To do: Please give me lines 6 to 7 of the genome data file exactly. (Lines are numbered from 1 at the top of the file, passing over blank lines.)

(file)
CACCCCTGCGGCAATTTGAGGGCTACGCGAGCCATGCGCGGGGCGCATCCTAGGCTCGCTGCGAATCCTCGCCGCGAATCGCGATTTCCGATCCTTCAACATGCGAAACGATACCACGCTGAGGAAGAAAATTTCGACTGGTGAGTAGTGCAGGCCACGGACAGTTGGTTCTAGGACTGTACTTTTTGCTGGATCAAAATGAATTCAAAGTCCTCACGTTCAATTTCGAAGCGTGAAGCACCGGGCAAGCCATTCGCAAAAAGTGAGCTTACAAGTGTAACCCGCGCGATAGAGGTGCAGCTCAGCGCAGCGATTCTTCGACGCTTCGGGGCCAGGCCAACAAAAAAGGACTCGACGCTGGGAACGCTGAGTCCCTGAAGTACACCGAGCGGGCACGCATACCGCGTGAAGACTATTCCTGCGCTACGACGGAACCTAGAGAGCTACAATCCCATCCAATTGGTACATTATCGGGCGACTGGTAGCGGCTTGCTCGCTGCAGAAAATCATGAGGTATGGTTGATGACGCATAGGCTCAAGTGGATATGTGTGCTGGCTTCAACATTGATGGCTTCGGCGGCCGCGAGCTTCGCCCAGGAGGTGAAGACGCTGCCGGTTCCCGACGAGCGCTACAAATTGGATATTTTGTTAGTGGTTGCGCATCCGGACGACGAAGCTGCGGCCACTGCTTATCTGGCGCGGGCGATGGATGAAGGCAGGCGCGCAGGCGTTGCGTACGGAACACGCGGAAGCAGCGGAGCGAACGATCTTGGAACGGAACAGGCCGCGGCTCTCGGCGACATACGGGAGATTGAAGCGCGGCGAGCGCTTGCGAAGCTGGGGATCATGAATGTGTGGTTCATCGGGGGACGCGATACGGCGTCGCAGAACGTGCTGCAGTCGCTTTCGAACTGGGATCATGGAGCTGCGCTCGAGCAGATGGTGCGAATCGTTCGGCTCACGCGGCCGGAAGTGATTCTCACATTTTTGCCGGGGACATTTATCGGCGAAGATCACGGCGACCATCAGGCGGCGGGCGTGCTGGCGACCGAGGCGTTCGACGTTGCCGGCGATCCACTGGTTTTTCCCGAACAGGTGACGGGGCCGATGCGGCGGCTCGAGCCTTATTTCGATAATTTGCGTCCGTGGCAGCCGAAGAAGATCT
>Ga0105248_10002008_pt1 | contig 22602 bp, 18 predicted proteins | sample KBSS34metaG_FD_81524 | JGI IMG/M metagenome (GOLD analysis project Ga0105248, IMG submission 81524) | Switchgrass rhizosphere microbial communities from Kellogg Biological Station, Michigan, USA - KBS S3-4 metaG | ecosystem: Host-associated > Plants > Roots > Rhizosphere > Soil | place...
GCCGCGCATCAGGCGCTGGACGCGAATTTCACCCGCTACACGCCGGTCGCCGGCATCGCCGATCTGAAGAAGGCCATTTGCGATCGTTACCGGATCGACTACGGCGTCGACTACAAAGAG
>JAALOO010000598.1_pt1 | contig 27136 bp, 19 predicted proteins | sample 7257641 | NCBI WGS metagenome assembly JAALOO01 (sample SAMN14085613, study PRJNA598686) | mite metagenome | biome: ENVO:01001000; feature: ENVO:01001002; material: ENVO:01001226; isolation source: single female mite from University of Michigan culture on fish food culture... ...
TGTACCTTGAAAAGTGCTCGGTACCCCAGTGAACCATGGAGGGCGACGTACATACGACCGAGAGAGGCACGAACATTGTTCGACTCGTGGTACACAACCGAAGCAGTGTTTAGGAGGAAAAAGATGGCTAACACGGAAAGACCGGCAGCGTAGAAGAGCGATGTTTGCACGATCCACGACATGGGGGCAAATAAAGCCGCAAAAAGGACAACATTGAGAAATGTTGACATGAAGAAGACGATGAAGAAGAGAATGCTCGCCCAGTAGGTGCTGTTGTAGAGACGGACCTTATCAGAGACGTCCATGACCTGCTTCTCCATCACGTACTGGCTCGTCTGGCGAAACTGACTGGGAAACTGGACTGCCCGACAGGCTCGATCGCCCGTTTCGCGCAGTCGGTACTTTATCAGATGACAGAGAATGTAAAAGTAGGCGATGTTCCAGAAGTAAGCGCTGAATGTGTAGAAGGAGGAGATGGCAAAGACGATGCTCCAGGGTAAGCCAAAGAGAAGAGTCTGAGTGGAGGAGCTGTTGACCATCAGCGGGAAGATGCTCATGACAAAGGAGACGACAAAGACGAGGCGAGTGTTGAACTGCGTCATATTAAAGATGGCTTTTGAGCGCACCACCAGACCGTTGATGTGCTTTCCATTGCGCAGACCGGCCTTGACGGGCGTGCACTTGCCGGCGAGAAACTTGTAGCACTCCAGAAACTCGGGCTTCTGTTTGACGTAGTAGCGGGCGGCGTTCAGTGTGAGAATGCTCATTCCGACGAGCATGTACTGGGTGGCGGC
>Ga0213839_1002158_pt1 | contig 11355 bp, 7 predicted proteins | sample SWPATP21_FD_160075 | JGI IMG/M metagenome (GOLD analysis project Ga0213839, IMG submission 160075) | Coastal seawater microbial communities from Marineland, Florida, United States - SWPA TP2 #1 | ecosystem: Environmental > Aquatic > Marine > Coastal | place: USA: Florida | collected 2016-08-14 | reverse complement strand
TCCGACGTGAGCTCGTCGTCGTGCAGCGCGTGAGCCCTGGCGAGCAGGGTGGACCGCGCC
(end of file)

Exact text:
>Ga0213839_1002158_pt1 | contig 11355 bp, 7 predicted proteins | sample SWPATP21_FD_160075 | JGI IMG/M metagenome (GOLD analysis project Ga0213839, IMG submission 160075) | Coastal seawater microbial communities from Marineland, Florida, United States - SWPA TP2 #1 | ecosystem: Environmental > Aquatic > Marine > Coastal | place: USA: Florida | collected 2016-08-14 | reverse complement strand
TCCGACGTGAGCTCGTCGTCGTGCAGCGCGTGAGCCCTGGCGAGCAGGGTGGACCGCGCC